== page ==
Earlier this year we were forced to flee from a catastrophic bushfire on the Australian east coast. It burnt out an area the size of England. Now, just a few months later, we’re self-quarantined against the COVID-19 plague, at home with the doors shut, permitted out only to buy food.

We Antipodeans, of course, got it the wrong way around. London had its plague first, from 1665, then its fire, in 1666. Whatever the order of events, of course, catastrophes are no fun for anybody.

In a year and half, the Great Plague of London – a rapid-spreading bacterial infection, rather than a virus – killed nearly 100,000 people, a quarter of the city’s population.

As it spread, a system of quarantine was introduced. A house where someone had died from plague would be locked, with no one allowed to enter or leave for 40 days. A plague house was marked with a red cross on the door and the words “Lord have mercy upon us”, and a watchman stood guard in the street.

L0016640 Nine images of the plague in London, 17th century

Nine images of the Great Plague of London in 1665 from The great plague in London in 1665 by Walter George Bell From the Wellcome Trust CC-BY-4.0,  retrieved through Wikimedia Commons 

 

I have an ancestor who was a doctor at the time, probably a plague doctor. This was Ichabod Chauncy (abt 1635 – 1691), one of my 8th great grandfathers. Like his father, Ichabod Chauncy was a clergyman, but in 1662 he was forced to leave the clergy, one of some 2,000 Puritan ministers forced out for what were deemed to be their unorthodox beliefs. He took up the profession of medicine instead, and in 1666 he was admitted to the College of Physicians. It seems very probable that Ichabod Chauncy treated victims of the plague and wore the plague-doctors’ beak-like mask filled with aromatic herbs designed to protect the wearer from putrid air, which according to the miasmatic theory of disease was the cause of infection.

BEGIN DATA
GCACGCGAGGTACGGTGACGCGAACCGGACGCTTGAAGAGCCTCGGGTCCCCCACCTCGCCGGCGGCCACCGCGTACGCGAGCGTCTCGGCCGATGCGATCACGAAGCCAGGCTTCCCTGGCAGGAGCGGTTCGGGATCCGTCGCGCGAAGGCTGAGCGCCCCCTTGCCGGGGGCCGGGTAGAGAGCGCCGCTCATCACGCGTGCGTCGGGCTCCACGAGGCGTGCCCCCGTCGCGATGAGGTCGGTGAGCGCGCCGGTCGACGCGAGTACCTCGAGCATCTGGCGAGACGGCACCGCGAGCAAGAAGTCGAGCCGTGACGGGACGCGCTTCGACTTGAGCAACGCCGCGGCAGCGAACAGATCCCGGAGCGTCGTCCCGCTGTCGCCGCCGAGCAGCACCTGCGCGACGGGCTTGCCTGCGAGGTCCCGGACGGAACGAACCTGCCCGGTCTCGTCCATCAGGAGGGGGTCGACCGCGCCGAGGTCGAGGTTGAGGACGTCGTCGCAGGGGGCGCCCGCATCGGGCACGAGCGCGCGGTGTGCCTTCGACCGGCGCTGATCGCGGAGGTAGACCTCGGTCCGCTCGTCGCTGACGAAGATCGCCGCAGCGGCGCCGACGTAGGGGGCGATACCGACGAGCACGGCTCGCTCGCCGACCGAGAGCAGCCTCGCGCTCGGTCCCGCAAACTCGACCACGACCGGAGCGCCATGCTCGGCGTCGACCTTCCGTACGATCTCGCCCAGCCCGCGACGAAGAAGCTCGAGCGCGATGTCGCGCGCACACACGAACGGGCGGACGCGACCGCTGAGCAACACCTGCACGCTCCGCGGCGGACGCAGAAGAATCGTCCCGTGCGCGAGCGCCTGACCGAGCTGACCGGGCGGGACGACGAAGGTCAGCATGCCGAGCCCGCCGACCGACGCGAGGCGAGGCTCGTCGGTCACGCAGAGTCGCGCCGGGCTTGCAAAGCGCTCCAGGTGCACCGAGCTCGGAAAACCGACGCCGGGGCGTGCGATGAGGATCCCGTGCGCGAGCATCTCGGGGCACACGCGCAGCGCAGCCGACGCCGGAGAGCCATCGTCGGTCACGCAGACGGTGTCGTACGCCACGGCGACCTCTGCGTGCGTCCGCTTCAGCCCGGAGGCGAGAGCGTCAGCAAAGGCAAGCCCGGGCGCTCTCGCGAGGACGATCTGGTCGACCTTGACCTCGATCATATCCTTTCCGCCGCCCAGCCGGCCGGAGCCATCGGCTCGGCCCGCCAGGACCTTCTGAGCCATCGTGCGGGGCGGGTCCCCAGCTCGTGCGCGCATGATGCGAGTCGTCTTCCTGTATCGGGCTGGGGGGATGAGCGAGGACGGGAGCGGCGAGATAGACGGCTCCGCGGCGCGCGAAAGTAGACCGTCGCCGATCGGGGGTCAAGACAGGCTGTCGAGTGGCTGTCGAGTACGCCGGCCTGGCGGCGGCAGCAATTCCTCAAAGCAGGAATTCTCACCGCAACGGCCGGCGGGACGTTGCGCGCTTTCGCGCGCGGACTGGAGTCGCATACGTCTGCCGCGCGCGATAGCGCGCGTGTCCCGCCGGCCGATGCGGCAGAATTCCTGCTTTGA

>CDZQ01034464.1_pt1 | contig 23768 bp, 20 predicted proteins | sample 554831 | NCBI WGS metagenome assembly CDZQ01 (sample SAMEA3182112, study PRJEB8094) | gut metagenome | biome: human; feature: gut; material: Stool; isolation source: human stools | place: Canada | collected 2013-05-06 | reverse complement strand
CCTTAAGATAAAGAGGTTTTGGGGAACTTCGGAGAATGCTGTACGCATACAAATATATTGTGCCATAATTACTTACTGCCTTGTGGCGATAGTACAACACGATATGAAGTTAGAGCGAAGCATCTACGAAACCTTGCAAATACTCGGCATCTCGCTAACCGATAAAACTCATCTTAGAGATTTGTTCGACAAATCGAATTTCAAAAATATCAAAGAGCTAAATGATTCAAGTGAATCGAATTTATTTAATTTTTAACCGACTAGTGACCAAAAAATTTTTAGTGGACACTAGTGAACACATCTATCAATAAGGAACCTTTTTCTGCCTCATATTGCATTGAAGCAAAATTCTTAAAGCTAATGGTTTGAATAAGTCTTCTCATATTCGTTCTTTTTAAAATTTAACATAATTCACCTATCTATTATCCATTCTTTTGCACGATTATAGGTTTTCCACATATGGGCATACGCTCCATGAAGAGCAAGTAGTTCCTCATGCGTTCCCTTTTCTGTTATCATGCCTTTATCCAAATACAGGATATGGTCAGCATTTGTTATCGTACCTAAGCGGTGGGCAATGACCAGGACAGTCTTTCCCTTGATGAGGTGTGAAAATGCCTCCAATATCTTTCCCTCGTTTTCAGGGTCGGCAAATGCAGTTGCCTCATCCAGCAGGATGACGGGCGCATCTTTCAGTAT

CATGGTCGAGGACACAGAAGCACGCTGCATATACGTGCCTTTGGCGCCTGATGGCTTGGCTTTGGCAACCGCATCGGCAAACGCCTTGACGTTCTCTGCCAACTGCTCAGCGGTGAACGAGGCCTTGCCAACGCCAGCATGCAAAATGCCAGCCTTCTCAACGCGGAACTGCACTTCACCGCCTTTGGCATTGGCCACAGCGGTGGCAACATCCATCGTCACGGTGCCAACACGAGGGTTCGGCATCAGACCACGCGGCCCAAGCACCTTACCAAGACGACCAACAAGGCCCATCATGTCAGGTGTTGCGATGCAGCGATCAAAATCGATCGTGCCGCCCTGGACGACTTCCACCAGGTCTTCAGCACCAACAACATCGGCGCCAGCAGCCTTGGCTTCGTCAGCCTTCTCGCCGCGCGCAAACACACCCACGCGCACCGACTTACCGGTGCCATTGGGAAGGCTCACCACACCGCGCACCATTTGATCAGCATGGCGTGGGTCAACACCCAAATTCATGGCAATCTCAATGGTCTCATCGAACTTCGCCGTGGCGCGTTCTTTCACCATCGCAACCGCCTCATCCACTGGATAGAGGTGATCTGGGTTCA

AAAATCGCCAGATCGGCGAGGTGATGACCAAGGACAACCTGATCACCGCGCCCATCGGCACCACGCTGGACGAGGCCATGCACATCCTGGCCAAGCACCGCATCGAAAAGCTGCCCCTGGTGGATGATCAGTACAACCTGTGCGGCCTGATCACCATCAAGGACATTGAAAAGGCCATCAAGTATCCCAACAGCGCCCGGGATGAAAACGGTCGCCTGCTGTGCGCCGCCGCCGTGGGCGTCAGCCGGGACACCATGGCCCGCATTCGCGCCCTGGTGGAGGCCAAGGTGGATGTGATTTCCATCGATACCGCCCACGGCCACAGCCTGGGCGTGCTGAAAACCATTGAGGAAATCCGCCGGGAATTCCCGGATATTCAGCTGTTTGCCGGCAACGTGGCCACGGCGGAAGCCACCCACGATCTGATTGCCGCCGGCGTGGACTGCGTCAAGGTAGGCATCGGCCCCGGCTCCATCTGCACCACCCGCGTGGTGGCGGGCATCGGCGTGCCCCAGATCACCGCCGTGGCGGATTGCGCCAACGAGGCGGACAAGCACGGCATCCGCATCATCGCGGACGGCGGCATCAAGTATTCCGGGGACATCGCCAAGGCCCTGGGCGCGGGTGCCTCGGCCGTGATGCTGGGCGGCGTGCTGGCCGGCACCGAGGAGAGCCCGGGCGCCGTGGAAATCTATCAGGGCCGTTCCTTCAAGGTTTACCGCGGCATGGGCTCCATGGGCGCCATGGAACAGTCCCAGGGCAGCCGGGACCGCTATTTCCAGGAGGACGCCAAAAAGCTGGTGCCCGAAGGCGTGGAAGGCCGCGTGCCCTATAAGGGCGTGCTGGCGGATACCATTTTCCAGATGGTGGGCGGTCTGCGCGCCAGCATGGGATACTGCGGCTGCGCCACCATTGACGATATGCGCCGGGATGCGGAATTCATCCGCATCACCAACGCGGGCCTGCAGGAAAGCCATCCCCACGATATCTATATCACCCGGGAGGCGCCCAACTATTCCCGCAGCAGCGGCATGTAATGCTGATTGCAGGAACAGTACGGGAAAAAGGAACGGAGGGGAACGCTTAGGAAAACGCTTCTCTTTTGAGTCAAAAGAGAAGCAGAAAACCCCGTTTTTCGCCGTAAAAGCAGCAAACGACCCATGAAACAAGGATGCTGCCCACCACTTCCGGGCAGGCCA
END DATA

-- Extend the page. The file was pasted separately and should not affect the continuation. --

Then came the fire, a huge conflagration which burned for four days in September 1666, completely destroying the medieval City of London inside the old Roman city wall. The homes of 70,000 people, more than three-quarters of the population of the city, were burnt to ashes. There were officially only six deaths; many went unrecorded.

Great_Fire_London

Great Fire of London by an unknown artist about 1675 retrieved from Wikimedia Commons. “This painting shows the great fire of London as seen from a boat in vicinity of Tower Wharf. The painting depicts Old London Bridge, various houses, a drawbridge and wooden parapet, the churches of St Dunstan-in-the-West and St Bride’s, All Hallow’s the Great, Old St Paul’s, St Magnus the Martyr, St Lawrence Pountney, St Mary-le-Bow, St Dunstan-in-the East and Tower of London. The painting is in the [style] of the Dutch School and is not dated or signed.”

After the fire, London was rebuilt on essentially the same street plan. About three-fifths of the City of London had been destroyed: 13,200 houses, most great public buildings, St Paul’s Cathedral and 87 parish churches. Rebuilding housing took until the 1670s. Public buildings took longer, with St Paul’s finished only in 1711. This program had a modernising effect, for the city was now less dense, with only 9,000 houses rebuilt and not all churches and public buildings replaced.

Great_fire_of_london_map

Map of central London in 1666, showing landmarks related to the Great Fire of London. Drawn by Wikipedia user Bunchofgrapes and retrieved from Wikimedia Commons (CC-BY-SA 3.0)

 

It is interesting that despite being separated from the events in London by 355 years and half way around the globe, we are experiencing similar catastrophes and coping along the same lines.